Some months ago, there was news about an alleged miracle which happened in the town of Nasugbu, Batangas. According to reports, the statue of Mary of Mediatrix was seen shedding tears of blood. This prompted Dr. Erwin Erfe of Public Attorney’s Office to investigate the matter. Unfortunately, the family who owned the statue refused for it to be examined.
Dr. Erfe is a forensic expert in the best sense of the word. His job description is as follows:
Dr. Erwin Erfe is a Certified Forensic Physician of the American College of Forensic Examiners (ACFEI) and is a Diplomate of the American Board of Forensic Medicine (ABFM) and the American Board of Forensic Examiners. He specializes in Forensic Medicine, Forensic Osteology, Bloodstain Pattern Analysis and Crime Scene Reconstruction. He currently consults with with government agencies, lawyers and law firms on forensics, evidence and medical malpractice.
Why bring his credentials to this article, you might ask? I am just curious with the process of investigation for the aforementioned phenomenon. For the report above, he will have to prove if the miracle is a false claim or genuine in nature. Proving that it is a hoax is a simple task; simply get a blood sample, check if it is true human blood, check if it is not blood from any person from the town, etc... A simple positive result will invalidate the claim.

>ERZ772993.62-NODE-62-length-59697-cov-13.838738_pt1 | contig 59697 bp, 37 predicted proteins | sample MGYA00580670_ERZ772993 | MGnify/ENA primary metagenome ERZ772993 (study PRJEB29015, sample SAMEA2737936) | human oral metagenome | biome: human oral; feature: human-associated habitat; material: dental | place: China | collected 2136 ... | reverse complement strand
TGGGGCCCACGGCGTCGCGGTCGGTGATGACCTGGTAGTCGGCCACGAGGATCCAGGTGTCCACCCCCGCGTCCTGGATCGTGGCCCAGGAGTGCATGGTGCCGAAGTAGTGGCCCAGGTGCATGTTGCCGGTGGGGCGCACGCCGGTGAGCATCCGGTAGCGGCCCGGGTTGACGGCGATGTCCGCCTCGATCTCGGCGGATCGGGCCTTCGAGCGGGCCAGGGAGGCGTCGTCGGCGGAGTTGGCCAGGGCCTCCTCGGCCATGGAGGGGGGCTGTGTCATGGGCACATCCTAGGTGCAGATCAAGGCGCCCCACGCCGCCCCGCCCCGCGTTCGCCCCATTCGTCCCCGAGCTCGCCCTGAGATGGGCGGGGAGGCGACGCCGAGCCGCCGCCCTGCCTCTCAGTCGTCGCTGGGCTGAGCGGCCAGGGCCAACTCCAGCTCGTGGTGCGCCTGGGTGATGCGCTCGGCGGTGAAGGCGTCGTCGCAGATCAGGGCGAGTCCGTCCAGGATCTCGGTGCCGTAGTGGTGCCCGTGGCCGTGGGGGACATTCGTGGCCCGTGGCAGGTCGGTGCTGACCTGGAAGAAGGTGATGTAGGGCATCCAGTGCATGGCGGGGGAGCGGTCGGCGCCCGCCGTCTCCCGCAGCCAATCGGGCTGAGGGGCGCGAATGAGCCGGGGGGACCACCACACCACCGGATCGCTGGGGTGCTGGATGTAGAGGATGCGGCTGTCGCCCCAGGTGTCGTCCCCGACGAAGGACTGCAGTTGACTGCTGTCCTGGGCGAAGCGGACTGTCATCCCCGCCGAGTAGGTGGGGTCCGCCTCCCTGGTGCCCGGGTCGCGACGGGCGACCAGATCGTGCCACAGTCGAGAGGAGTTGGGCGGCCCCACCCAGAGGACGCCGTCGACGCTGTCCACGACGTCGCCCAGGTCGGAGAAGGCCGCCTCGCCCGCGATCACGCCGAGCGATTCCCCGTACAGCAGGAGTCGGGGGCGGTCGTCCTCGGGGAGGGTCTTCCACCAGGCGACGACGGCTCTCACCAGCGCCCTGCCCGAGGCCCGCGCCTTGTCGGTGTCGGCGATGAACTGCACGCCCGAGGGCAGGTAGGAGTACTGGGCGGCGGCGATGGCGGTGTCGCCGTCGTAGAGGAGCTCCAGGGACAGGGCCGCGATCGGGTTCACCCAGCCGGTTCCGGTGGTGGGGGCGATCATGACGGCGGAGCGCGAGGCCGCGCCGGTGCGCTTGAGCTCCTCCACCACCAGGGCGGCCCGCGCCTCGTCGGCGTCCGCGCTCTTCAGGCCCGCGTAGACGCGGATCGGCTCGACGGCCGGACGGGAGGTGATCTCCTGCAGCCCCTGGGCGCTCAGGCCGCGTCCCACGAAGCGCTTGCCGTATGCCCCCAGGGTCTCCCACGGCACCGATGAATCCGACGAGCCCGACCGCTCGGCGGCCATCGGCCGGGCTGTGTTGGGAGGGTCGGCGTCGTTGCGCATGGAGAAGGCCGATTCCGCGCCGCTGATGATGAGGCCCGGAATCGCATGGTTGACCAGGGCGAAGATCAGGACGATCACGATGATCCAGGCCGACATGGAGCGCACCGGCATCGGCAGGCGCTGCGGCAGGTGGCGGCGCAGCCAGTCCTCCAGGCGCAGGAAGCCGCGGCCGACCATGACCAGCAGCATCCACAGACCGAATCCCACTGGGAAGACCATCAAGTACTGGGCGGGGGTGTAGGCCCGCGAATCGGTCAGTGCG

I'm more concerned with the other possibility. How do you really prove that it is indeed a miracle? If the blood sample returns negative match with any person in town, it will not have proven anything. If the sample returns a very different cell structure, it will just mean that it is not a blood structure as we know it. So how then do we prove it? It should match Mama Mary's blood. Right.
The Catholic Church actually has a proper scientific commission to investigate such matters; proving or disproving miracles, that is. The so-called miracle commission employs many experts; scientists, physicians not necessarily Catholic to investigate. This is part of the routine process to canonize someone to sainthood. (A miracle is one of the qualifications to be canonized as a saint).
'Miracles' such as healing of the sick are vigorously and meticulously studied by the commission They look for facts, evidences or scientific explanations for the phenomenon using the scientific method. If the commission can't find any sufficient scientific explanation, they forward the matter to the theologians, meaning the experts have no explanation for the matter and thus might be due to divine intervention.
Which I don't have any problem with, whatsoever. Religion is anyway based on faith on something unexplainable by science and science as we know it can't explain everything-- or at least we humans still don't have a scientific explanation to everything yet. I'm sure there's a lot of debate on these topics elsewhere.
The thing is, what if the Vatican declare that the phenomenon is not divine in nature, (i.e. they can't, with their best methods, conclude what caused the 'miracle' to happen) what does it make of the phenomenon?
Well, we can say that it is probably caused by some unfathomably advanced technology (maybe by aliens or by future people whatever). And as St. Arthur Clarke puts it, "Any sufficiently advanced technology is indistinguishable from magic."
To sum up, in proving a phenomenon, it may be a scientific breakthrough. Or it could be a miracle. Or it could be magic.